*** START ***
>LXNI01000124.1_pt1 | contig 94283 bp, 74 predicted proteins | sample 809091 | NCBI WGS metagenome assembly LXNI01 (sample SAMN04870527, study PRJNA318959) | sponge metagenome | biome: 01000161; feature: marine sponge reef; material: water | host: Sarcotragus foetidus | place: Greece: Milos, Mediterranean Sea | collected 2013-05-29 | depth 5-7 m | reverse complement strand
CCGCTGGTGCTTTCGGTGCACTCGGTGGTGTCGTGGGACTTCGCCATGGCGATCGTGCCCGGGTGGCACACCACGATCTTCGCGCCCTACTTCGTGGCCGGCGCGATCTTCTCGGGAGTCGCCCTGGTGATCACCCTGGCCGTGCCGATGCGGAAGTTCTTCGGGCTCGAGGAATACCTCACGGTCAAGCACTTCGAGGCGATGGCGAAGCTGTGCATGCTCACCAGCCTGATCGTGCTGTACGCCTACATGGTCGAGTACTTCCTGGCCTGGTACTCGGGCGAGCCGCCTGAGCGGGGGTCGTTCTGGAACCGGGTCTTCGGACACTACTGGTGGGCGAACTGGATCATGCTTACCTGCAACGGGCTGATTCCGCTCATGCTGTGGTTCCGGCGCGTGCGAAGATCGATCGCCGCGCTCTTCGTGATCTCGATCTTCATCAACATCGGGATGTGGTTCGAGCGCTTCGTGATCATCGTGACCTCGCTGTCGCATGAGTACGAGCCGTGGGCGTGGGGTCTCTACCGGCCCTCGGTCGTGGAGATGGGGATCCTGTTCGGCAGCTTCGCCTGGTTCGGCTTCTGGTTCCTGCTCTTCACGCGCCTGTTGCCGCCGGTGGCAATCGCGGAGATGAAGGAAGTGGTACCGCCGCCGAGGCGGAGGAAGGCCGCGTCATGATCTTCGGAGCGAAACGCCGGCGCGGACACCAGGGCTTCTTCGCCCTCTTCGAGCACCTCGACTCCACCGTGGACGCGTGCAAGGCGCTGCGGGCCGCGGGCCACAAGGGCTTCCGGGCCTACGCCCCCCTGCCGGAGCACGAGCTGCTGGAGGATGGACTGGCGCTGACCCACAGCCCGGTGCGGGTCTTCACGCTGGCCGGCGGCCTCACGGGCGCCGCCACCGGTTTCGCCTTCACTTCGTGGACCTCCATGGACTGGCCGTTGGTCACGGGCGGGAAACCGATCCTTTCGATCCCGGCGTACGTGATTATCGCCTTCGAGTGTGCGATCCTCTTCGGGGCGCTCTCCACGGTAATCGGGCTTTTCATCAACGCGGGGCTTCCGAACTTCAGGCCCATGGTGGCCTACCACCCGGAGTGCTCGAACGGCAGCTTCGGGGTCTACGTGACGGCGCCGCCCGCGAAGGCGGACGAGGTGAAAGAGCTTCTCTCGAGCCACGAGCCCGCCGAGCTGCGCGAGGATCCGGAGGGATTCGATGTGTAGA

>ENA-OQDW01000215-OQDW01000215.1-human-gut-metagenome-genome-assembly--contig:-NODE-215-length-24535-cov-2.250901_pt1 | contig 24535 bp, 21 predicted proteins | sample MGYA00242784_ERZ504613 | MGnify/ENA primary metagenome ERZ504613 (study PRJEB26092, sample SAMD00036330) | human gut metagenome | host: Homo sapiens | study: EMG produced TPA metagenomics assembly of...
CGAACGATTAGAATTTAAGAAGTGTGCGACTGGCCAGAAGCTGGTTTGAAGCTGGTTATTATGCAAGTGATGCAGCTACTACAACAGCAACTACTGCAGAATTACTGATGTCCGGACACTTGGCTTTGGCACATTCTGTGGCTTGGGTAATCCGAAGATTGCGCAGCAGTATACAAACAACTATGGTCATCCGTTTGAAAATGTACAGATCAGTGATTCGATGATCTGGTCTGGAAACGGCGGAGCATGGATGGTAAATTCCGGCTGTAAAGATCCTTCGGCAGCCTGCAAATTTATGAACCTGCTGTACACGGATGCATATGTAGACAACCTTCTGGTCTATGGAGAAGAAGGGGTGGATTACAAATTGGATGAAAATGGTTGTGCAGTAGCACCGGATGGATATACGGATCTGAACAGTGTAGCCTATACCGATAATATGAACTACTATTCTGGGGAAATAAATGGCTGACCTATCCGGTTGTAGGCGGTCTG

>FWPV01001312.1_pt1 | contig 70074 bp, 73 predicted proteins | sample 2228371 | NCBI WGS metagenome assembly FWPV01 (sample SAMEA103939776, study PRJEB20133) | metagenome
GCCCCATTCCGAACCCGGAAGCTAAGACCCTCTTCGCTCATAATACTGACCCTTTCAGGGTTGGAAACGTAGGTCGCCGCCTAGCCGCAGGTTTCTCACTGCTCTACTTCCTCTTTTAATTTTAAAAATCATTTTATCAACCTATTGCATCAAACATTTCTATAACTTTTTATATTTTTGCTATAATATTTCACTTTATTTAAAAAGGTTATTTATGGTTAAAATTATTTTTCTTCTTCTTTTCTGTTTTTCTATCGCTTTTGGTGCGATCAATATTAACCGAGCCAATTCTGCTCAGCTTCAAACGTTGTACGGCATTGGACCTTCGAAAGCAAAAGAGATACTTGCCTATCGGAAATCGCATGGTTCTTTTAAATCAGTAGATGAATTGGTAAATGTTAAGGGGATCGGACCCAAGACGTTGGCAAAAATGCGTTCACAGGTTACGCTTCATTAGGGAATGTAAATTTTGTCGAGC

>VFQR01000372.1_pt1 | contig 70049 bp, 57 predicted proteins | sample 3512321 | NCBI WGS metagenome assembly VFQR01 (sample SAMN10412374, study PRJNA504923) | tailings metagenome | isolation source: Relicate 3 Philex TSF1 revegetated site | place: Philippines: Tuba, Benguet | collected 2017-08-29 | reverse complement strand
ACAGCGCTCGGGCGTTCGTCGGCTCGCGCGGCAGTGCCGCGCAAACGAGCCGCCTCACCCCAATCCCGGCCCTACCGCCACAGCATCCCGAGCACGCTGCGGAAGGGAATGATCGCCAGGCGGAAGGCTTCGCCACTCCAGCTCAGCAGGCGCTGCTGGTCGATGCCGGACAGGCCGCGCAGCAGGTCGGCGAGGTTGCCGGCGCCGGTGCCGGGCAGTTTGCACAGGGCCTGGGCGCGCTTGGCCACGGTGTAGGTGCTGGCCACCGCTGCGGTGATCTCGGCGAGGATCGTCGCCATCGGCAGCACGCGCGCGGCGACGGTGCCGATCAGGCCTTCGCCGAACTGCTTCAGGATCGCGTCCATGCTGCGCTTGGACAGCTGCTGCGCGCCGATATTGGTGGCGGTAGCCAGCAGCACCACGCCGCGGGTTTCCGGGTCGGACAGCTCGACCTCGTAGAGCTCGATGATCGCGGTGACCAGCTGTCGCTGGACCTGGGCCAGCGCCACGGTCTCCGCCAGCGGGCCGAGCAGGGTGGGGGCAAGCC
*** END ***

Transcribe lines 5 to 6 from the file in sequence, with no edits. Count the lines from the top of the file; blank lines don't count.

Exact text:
>FWPV01001312.1_pt1 | contig 70074 bp, 73 predicted proteins | sample 2228371 | NCBI WGS metagenome assembly FWPV01 (sample SAMEA103939776, study PRJEB20133) | metagenome
GCCCCATTCCGAACCCGGAAGCTAAGACCCTCTTCGCTCATAATACTGACCCTTTCAGGGTTGGAAACGTAGGTCGCCGCCTAGCCGCAGGTTTCTCACTGCTCTACTTCCTCTTTTAATTTTAAAAATCATTTTATCAACCTATTGCATCAAACATTTCTATAACTTTTTATATTTTTGCTATAATATTTCACTTTATTTAAAAAGGTTATTTATGGTTAAAATTATTTTTCTTCTTCTTTTCTGTTTTTCTATCGCTTTTGGTGCGATCAATATTAACCGAGCCAATTCTGCTCAGCTTCAAACGTTGTACGGCATTGGACCTTCGAAAGCAAAAGAGATACTTGCCTATCGGAAATCGCATGGTTCTTTTAAATCAGTAGATGAATTGGTAAATGTTAAGGGGATCGGACCCAAGACGTTGGCAAAAATGCGTTCACAGGTTACGCTTCATTAGGGAATGTAAATTTTGTCGAGC